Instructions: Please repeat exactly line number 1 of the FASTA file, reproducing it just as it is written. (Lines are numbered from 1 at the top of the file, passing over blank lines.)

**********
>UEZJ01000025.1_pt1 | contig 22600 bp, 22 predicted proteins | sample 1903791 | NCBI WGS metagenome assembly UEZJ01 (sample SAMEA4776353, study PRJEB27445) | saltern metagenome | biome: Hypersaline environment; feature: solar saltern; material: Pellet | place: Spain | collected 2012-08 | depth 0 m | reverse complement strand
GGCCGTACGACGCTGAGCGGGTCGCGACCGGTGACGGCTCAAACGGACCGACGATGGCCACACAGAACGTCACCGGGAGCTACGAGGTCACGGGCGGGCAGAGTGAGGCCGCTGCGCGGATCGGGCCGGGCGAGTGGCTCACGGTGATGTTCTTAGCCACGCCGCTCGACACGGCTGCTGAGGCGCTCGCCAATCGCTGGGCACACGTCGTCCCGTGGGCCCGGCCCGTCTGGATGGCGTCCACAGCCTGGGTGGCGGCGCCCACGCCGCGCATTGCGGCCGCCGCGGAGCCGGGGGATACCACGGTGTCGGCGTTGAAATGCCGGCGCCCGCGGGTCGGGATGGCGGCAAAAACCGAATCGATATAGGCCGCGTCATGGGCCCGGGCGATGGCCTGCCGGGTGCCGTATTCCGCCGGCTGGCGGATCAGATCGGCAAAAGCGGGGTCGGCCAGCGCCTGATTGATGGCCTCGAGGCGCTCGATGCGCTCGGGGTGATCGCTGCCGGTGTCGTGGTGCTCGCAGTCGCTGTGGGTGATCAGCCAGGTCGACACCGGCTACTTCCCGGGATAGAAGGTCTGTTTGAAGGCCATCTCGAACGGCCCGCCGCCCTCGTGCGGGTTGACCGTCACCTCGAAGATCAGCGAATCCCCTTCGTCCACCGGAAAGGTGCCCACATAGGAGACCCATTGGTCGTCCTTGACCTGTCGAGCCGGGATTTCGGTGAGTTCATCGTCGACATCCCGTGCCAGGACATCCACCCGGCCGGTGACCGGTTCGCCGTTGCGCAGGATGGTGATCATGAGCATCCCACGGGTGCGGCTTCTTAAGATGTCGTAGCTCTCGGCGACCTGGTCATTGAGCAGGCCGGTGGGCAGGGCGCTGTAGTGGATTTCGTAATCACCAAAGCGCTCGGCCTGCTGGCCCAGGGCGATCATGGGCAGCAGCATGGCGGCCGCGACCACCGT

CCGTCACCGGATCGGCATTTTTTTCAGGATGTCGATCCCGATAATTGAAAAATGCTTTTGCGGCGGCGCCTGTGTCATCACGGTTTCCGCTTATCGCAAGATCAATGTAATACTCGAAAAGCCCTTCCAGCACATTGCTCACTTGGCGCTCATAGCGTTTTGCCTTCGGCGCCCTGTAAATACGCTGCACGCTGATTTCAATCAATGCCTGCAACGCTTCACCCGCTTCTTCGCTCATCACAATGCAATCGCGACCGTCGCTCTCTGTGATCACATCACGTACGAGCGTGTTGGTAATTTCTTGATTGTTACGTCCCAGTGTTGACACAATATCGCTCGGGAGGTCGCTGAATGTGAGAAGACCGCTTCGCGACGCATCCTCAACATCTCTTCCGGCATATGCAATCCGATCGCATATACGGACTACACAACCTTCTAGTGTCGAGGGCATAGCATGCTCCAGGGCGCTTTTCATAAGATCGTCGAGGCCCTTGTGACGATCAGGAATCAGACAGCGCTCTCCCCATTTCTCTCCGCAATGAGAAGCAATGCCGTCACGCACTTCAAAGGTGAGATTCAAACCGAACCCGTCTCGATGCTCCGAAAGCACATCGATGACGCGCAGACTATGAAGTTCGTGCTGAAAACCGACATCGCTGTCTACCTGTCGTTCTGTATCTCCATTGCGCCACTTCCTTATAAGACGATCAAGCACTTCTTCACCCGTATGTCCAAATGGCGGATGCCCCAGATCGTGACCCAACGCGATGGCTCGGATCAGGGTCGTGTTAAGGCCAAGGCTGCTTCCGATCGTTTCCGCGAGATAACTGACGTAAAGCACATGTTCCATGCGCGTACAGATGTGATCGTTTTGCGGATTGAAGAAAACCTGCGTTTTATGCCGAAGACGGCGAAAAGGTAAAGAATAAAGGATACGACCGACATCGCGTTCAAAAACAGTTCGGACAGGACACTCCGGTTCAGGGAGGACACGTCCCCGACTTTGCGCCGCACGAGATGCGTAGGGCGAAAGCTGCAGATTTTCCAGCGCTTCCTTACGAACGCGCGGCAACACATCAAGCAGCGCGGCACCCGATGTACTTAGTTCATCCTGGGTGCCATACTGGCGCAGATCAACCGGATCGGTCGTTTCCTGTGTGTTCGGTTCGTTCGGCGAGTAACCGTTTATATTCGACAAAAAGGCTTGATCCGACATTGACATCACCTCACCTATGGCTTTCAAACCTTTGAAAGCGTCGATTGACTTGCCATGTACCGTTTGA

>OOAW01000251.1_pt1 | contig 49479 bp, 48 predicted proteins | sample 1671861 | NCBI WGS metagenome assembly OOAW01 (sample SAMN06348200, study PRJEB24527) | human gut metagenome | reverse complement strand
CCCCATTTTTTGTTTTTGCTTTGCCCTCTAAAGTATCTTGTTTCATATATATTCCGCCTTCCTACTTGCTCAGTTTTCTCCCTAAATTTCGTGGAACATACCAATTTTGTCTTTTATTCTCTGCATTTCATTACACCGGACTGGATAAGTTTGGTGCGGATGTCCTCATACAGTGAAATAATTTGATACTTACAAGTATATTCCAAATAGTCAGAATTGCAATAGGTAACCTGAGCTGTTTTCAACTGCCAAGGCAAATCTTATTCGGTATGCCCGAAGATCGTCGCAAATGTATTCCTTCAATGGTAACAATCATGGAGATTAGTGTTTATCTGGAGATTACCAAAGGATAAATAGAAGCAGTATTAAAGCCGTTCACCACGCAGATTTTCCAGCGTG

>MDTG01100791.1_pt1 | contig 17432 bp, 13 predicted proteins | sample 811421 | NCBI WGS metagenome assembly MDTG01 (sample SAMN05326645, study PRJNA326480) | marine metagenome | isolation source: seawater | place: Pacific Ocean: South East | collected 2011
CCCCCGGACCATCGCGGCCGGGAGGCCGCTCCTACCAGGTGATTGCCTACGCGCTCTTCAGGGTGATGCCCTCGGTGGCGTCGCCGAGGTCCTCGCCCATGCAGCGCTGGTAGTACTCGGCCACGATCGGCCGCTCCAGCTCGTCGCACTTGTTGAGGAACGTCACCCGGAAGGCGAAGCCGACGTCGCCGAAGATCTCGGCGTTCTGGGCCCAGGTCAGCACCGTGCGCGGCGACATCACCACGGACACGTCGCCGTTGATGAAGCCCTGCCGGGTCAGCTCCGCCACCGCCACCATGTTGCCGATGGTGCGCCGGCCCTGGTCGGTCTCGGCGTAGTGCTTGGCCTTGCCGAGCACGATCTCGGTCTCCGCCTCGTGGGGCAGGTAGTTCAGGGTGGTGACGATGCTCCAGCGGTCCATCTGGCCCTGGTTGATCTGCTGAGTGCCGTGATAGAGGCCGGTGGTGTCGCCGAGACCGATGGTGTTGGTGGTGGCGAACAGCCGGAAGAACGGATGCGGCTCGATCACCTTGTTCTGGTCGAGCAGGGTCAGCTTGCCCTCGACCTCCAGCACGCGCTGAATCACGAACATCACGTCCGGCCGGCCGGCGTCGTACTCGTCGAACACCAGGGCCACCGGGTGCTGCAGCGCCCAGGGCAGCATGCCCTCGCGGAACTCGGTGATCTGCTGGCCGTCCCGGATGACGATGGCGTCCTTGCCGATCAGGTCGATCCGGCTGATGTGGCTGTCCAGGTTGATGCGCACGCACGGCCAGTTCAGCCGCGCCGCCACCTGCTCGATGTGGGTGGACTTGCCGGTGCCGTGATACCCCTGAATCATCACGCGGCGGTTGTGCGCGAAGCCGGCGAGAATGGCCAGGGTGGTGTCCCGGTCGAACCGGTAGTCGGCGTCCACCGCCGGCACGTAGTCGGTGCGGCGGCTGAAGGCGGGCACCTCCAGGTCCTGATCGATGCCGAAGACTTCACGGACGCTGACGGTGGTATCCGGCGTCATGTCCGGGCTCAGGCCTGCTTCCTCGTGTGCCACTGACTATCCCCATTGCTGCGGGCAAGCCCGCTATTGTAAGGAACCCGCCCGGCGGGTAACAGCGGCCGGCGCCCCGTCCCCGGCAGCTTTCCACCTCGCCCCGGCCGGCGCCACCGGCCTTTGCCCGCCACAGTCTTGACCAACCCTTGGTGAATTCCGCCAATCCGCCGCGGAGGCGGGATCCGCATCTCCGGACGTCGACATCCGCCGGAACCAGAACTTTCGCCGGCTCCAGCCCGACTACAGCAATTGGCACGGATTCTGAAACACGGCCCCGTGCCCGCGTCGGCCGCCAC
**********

>UEZJ01000025.1_pt1 | contig 22600 bp, 22 predicted proteins | sample 1903791 | NCBI WGS metagenome assembly UEZJ01 (sample SAMEA4776353, study PRJEB27445) | saltern metagenome | biome: Hypersaline environment; feature: solar saltern; material: Pellet | place: Spain | collected 2012-08 | depth 0 m | reverse complement strand